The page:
As I sipped my iced-coffee — complete with coffee-ice cubes — and snapped the pic of my companion’s iced mocha, I reflected on something Johnny said on Monday about their intentions for The Keep: “It is supposed to be an oasis. You can see after this morning [when we visited a dire neighborhood and school] why it is so needed here. A place for aide workers and others to come and have a good meal and relax and recharge.”

Yes, I very much see why it is desirable and even needed here. A place that can be counted on to be clean, with competent and friendly staff, who will find a way to take care of you while you relax and get ready to face the day. It is indeed a refuge and oasis and it will be missed.

On this, on our last full day in Jinja, after coffee and solid breakfast we drove a few miles to rent ATVs (another first for me) and got thoroughly dusty as we were guided along the back roads of surrounding areas. It was a blast and I was happy to see a little more rural areas. That trip (with GoPro screen grabs) will be more posts in the future.

Then we returned again to The Keep for a hearty lunch and (thankfully) power before we came back to base camp for showers and misc computer stuff. We were interrupted by the security guard announcing that the batman from Mbale was here. So we all traipsed out to the backyard to watch a shirtless dude use a slingshot to take out bats. Yep, read that again. It happened.

The deal is he gets access to the property in exchange for keeping his kills (to be eaten or sold to be eaten). He uses a handmade slingshot of some sort of stub and bright red medical tubing, along with hand rolled balls of termite-mound mud and watching him in action was pretty incredible. In about a half hour he took easily 20. He was out there for much longer than our interest lasted — actually he is apparently still going. Expect a post (with footage) on that too.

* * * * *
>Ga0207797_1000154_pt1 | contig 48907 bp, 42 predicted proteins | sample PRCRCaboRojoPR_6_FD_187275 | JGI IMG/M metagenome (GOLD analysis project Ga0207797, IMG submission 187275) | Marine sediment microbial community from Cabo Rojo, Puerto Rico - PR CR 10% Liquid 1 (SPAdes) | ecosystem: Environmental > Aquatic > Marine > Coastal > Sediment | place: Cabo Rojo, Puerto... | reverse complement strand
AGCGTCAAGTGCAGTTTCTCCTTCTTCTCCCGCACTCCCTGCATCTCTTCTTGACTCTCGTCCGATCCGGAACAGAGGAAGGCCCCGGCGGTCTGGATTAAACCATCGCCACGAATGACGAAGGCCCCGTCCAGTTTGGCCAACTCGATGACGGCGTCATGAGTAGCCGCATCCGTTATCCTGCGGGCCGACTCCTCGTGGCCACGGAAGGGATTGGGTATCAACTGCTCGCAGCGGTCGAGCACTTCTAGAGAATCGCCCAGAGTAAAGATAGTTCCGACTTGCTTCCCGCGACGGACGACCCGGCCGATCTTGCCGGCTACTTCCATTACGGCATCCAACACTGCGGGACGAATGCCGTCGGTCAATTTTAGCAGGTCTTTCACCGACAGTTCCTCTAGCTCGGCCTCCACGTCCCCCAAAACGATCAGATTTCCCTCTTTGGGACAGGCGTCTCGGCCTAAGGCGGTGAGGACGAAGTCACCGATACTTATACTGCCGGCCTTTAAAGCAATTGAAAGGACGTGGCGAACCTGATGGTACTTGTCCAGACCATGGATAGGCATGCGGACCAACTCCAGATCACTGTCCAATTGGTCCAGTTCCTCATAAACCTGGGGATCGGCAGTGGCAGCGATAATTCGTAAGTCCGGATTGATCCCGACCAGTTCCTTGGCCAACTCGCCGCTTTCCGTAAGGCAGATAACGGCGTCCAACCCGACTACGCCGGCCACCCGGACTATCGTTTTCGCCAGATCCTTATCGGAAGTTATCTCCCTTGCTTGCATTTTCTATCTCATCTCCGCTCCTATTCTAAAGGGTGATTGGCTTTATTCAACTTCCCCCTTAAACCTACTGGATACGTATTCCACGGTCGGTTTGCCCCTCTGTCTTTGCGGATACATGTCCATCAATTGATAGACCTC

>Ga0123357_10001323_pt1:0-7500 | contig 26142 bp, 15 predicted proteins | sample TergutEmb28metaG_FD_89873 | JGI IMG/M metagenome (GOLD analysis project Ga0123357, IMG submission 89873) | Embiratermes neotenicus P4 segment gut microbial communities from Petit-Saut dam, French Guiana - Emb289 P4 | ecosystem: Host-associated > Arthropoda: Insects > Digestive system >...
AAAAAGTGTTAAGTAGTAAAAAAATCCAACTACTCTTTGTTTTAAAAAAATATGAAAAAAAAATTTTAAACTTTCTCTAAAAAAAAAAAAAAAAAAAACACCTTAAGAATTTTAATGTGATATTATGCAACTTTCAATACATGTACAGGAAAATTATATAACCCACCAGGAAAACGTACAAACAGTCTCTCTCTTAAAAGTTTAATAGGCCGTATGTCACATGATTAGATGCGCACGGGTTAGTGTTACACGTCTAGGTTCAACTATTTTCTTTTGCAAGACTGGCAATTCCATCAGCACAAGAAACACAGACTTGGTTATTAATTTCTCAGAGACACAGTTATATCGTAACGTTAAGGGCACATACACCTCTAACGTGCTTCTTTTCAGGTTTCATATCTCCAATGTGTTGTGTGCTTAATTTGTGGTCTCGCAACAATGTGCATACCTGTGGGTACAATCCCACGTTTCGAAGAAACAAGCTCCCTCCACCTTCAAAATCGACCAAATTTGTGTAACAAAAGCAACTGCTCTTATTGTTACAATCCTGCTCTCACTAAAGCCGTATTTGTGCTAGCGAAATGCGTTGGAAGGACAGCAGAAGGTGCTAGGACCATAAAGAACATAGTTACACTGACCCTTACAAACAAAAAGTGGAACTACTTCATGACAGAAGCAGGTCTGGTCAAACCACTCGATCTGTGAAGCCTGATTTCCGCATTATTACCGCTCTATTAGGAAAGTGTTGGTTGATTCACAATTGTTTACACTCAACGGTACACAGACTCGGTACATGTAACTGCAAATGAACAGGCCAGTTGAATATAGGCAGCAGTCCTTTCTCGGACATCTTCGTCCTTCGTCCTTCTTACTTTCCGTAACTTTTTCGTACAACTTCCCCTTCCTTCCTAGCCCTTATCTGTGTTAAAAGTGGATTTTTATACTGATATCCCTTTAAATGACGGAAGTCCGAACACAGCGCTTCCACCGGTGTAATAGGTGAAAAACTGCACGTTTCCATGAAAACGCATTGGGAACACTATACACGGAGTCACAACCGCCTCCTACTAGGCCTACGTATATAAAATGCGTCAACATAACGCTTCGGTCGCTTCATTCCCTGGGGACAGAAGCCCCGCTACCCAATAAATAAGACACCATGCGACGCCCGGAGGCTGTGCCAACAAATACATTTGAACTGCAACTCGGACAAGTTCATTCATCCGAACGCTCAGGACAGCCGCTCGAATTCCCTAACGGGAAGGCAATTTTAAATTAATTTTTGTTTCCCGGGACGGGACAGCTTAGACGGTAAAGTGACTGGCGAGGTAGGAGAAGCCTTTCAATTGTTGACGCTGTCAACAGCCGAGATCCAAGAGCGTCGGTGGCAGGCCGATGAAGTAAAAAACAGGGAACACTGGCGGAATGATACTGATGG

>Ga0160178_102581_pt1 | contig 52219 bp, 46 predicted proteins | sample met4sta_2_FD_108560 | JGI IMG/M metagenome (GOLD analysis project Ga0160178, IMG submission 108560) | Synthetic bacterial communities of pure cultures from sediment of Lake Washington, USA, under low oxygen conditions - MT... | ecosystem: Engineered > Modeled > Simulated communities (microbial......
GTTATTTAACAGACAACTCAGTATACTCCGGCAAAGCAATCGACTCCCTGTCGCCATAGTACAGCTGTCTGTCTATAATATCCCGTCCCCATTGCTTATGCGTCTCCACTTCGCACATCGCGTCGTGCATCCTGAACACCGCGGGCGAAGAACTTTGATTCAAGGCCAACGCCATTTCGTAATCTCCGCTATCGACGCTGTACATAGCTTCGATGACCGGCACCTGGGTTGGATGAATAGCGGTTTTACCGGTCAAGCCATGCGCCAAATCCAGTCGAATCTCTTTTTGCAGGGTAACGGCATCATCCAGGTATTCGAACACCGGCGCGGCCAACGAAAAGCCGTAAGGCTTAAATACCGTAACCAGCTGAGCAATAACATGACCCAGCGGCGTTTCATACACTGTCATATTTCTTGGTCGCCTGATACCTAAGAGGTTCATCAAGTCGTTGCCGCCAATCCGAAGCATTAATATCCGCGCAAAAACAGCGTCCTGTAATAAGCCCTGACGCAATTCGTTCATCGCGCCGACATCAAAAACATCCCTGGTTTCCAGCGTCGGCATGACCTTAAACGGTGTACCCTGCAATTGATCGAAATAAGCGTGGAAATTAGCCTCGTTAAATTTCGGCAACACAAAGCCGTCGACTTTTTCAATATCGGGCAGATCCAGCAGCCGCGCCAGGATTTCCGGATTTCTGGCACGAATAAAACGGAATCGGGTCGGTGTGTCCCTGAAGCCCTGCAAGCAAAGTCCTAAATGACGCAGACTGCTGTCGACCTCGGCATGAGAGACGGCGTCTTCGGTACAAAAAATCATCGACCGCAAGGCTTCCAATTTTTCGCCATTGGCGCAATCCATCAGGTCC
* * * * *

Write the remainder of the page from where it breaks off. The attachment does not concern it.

So here I sit as we gear up for a dinner cooked over a bonfire — I don’t believe bat is on the menu — and I know I don’t wish to leave tomorrow. I believe I will be back, I have every intention of making it so, but I just don’t want to leave the Keep and Jinja House and all the stories and sights remaining here to be discovered. I am concentrating on enjoying the remaining time and being thankful for it all.

Tumble Photo January 15, 2015 at 08:11AM

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via IFTTT Farewell – Jinja —

No internet last evening when I completed my post and we’ve been shooting and knocking off the last remaining items on our punch list today. I have thought seriously over the last day about not leaving, but I know I will return. We said hard goodb— “see you later”s to our hosts and are off to the airport. I’m rocking a super rad, hand tooled belt from Johnson of The Forge that will look incredible with my docs and have a new journal to start on the plane (while wrangling the last of our footage). Mostly, I’m guessing, the journal will be full of notes about my visit here and how I plan to get back. See ya later Jinja. Waybalay nyo.